New SEC Proxy Disclosure Rules: What Do They Mean For Internal Auditing?
Richard Chambers, CIA, CGAP, CCSA, shares his personal reflections and insights on the internal audit profession.
In the event you missed it, the U.S. Securities and Exchange Commission (SEC) announced the adoption of new rules on enhanced proxy disclosures (PDF) December 16, 2009. The new rules will likely have far-reaching impacts on risk management and corporate governance in the U.S. They require disclosures in publicly traded companies’ proxy and information statements about:
- The relationship of a company's compensation policies and practices to risk management.
- The background and qualifications of directors and nominees.
- Legal actions involving a company's executive officers, directors, and nominees.
- The consideration of diversity in the process by which candidates for director are considered for nomination.
- Board leadership structure and the board's role in risk oversight.
- Stock and option awards to company executives and directors.
- Potential conflicts of interests of compensation consultants.
So what does all of this have to do with internal auditing? Frankly, I believe the new rules could have a great deal of impact if we embrace the opportunities. Obviously, any time there are new statutes or regulations to which an enterprise must conform, there are new corresponding risks associated with non-conformance. Even if these regulations were not so closely linked to internal auditing’s core mission, they should be on our radar. However, the fact is that many requirements embedded in these new SEC rules present extraordinary opportunities to demonstrate our acumen in risk management and corporate governance.
The best example of where we can immediately assist the board relates to risk management. As described on page 44 of the SEC’s Final Rule (PDF), it was noted that:
“Companies face a variety of risks, including credit risk, liquidity risk, and operational risk … the risk management process should provide important information to investors about how a company perceives the role of its board and the relationship between the board and senior management in managing the material risks facing the company. This disclosure requirement gives companies the flexibility to describe how the board administers its risk oversight function, such as through the whole board, or through a separate risk committee or the audit committee, for example. Where relevant, companies may want to address whether the individuals who supervise the day-to-day risk management responsibilities report directly to the board as a whole or to a board committee or how the board or committee otherwise receives information from such individuals.”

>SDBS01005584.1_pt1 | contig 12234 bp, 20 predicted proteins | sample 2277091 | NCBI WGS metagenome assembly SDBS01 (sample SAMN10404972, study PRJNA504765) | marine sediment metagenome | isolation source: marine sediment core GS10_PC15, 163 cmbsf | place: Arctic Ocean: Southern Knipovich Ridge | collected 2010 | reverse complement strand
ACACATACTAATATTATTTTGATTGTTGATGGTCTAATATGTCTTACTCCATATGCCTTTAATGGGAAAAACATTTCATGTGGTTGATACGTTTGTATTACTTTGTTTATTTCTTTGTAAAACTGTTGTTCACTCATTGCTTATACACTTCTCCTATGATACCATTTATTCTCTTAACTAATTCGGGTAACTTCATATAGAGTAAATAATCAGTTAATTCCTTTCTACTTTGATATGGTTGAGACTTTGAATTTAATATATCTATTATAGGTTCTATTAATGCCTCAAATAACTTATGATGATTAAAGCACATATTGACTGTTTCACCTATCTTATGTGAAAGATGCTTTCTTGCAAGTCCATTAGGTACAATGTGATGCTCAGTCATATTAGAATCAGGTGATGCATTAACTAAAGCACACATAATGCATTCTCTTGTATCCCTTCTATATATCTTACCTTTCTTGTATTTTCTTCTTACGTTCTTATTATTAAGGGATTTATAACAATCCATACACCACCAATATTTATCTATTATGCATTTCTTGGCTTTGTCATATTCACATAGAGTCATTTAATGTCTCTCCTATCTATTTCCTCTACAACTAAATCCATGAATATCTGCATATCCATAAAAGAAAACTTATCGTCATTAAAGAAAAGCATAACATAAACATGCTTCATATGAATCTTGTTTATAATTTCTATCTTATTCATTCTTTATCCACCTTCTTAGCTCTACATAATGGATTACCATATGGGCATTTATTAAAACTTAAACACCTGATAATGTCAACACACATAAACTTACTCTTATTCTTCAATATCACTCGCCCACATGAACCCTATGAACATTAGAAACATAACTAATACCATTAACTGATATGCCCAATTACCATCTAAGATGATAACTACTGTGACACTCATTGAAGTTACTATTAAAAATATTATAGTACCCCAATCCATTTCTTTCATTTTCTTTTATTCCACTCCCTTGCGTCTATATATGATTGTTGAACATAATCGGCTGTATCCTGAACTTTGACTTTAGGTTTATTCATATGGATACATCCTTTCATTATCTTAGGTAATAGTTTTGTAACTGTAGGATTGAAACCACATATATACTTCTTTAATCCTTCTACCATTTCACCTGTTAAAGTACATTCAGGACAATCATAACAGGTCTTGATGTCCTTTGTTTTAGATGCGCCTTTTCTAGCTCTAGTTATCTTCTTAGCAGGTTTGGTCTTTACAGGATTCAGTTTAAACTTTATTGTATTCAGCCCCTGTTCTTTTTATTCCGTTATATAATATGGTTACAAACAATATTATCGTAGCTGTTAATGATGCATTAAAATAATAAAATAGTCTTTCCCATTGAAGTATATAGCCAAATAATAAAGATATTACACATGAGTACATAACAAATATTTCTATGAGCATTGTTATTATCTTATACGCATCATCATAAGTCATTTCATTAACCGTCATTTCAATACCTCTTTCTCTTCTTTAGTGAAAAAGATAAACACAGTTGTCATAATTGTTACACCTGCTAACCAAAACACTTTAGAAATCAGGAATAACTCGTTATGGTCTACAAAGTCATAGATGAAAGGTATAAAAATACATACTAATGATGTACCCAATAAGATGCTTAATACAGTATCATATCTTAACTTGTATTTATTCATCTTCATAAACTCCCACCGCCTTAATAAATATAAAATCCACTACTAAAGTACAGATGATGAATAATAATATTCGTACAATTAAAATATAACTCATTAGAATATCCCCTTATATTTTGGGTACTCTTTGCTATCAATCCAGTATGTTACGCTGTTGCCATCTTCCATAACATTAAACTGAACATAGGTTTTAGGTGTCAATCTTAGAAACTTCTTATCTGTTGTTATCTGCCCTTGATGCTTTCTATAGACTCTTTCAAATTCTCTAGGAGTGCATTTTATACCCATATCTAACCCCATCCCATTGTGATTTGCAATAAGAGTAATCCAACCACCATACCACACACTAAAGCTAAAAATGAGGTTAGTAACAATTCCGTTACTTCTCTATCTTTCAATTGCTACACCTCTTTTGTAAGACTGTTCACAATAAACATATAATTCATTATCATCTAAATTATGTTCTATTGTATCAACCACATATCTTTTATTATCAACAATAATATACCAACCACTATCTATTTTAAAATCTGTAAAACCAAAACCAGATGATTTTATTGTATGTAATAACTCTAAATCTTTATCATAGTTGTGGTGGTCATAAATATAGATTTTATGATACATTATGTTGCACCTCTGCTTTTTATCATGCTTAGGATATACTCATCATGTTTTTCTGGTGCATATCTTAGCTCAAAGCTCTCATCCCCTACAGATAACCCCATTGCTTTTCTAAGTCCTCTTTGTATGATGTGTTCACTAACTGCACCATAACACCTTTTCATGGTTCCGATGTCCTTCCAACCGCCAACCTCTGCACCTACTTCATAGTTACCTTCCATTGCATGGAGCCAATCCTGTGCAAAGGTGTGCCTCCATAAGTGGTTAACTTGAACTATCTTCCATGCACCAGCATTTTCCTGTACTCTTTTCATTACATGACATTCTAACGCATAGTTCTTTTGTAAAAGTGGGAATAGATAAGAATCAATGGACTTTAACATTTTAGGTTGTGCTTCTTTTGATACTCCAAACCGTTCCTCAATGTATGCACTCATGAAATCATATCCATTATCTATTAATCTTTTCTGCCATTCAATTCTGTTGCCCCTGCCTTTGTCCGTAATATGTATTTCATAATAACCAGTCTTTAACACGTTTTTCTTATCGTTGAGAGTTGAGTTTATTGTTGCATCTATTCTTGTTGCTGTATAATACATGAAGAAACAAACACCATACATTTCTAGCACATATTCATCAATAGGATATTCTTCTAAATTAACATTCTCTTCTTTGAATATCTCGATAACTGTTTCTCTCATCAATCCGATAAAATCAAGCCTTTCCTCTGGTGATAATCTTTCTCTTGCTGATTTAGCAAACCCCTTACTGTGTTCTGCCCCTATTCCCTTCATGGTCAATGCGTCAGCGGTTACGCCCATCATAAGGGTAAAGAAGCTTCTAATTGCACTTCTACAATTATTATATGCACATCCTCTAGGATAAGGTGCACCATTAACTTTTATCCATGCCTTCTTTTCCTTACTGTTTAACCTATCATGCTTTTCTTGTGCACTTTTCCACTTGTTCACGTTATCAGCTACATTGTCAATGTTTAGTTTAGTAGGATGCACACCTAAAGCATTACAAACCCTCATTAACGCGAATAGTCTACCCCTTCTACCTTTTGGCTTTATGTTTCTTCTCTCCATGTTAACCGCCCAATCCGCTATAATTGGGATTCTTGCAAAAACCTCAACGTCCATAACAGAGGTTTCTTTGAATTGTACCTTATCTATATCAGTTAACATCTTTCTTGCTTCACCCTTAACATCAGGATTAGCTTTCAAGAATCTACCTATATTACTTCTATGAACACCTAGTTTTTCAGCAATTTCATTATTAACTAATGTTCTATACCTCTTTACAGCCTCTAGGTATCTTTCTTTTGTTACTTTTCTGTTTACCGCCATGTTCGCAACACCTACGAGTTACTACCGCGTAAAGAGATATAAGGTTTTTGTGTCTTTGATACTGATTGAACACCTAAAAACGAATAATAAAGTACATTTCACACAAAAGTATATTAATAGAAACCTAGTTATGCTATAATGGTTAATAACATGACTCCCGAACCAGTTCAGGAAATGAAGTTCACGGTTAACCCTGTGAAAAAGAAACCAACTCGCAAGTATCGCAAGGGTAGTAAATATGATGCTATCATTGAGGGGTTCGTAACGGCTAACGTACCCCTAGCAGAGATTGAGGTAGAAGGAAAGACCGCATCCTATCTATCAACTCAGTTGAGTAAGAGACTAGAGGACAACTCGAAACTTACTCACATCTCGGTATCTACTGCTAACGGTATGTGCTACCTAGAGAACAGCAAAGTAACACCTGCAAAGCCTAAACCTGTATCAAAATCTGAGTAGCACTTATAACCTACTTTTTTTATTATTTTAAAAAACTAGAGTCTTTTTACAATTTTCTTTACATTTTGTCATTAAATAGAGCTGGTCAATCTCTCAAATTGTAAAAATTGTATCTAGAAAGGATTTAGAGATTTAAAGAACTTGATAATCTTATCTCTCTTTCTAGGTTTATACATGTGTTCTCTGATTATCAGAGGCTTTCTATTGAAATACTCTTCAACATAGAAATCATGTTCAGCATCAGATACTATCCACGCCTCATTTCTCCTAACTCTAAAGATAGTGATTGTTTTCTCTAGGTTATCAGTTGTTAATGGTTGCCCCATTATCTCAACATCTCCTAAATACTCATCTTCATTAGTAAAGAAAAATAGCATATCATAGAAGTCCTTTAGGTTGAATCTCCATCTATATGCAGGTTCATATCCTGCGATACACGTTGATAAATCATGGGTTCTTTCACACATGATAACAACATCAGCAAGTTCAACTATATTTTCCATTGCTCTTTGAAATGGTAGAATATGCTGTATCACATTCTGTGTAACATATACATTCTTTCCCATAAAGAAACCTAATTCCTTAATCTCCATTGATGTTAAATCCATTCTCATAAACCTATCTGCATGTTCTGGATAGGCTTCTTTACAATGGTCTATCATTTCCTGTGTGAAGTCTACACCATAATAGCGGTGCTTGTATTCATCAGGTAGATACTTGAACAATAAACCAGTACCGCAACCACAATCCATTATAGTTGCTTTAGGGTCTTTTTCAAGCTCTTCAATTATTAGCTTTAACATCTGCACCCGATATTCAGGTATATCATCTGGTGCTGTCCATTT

In many companies, internal auditors play an integral role in the risk management process. It is also not uncommon for internal auditing’s annual risk assessment to be the most comprehensive examination of the company’s risks presented to the board. Chief audit executives whose companies are subject to these new rules should familiarize themselves with them as soon as possible and engage management and the board on the role internal auditing will play in achieving compliance.
The new rules are far too extensive and complex for discussion here. However, one thing is becoming increasingly clear. The pressure on boards to demonstrate their oversight of risk management is increasing. As I have observed before, internal auditing is uniquely positioned to assist. I still envision a day in which internal auditors will routinely provide assurance on the effectiveness of risk management just as it does assurance on the full spectrum of risks facing the organizations they serve.
Posted on Jan 26, 2010 by rchambers
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